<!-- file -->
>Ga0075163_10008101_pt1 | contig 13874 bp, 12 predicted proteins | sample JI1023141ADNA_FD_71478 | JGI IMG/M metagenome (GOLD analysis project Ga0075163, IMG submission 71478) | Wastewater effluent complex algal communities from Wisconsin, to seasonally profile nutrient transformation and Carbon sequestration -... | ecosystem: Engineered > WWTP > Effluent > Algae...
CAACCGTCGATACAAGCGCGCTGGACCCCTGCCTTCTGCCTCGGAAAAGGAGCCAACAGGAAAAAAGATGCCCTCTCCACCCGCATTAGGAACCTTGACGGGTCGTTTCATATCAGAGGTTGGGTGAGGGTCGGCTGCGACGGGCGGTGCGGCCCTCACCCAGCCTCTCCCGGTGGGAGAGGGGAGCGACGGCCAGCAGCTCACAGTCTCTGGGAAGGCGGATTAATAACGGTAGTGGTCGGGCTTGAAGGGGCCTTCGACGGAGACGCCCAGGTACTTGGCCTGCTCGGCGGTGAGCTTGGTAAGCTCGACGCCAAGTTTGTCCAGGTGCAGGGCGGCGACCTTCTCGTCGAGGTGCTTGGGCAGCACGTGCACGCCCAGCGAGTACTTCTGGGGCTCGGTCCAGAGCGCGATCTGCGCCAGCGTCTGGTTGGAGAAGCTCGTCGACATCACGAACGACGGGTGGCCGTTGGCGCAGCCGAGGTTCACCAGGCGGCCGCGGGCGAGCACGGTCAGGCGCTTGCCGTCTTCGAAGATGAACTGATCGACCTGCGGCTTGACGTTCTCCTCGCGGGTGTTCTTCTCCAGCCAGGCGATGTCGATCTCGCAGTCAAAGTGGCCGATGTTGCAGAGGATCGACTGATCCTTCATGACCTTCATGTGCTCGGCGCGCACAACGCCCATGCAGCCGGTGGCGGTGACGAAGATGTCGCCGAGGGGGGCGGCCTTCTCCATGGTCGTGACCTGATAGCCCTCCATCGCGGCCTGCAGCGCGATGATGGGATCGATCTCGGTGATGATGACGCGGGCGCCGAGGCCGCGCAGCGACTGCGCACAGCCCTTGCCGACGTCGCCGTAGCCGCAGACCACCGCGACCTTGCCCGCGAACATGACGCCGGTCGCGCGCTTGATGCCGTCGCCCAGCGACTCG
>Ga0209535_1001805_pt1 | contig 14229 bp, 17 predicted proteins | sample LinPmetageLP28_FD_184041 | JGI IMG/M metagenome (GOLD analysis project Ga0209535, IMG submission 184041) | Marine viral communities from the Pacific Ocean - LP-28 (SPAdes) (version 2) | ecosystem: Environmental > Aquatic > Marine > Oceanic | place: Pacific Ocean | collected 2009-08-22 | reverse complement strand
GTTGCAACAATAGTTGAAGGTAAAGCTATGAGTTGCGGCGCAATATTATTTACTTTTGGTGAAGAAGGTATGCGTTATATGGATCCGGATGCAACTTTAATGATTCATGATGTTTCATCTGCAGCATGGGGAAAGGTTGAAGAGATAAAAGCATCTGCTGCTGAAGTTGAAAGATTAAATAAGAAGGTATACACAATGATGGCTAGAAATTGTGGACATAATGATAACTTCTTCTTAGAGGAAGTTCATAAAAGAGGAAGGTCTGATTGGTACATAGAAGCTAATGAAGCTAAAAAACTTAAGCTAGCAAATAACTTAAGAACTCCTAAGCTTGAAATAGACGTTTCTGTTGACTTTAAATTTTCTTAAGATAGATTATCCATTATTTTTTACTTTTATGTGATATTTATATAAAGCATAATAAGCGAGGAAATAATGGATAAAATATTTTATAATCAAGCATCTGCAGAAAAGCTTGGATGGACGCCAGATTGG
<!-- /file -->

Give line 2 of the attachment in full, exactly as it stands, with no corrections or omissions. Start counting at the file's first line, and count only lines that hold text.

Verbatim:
CAACCGTCGATACAAGCGCGCTGGACCCCTGCCTTCTGCCTCGGAAAAGGAGCCAACAGGAAAAAAGATGCCCTCTCCACCCGCATTAGGAACCTTGACGGGTCGTTTCATATCAGAGGTTGGGTGAGGGTCGGCTGCGACGGGCGGTGCGGCCCTCACCCAGCCTCTCCCGGTGGGAGAGGGGAGCGACGGCCAGCAGCTCACAGTCTCTGGGAAGGCGGATTAATAACGGTAGTGGTCGGGCTTGAAGGGGCCTTCGACGGAGACGCCCAGGTACTTGGCCTGCTCGGCGGTGAGCTTGGTAAGCTCGACGCCAAGTTTGTCCAGGTGCAGGGCGGCGACCTTCTCGTCGAGGTGCTTGGGCAGCACGTGCACGCCCAGCGAGTACTTCTGGGGCTCGGTCCAGAGCGCGATCTGCGCCAGCGTCTGGTTGGAGAAGCTCGTCGACATCACGAACGACGGGTGGCCGTTGGCGCAGCCGAGGTTCACCAGGCGGCCGCGGGCGAGCACGGTCAGGCGCTTGCCGTCTTCGAAGATGAACTGATCGACCTGCGGCTTGACGTTCTCCTCGCGGGTGTTCTTCTCCAGCCAGGCGATGTCGATCTCGCAGTCAAAGTGGCCGATGTTGCAGAGGATCGACTGATCCTTCATGACCTTCATGTGCTCGGCGCGCACAACGCCCATGCAGCCGGTGGCGGTGACGAAGATGTCGCCGAGGGGGGCGGCCTTCTCCATGGTCGTGACCTGATAGCCCTCCATCGCGGCCTGCAGCGCGATGATGGGATCGATCTCGGTGATGATGACGCGGGCGCCGAGGCCGCGCAGCGACTGCGCACAGCCCTTGCCGACGTCGCCGTAGCCGCAGACCACCGCGACCTTGCCCGCGAACATGACGCCGGTCGCGCGCTTGATGCCGTCGCCCAGCGACTCG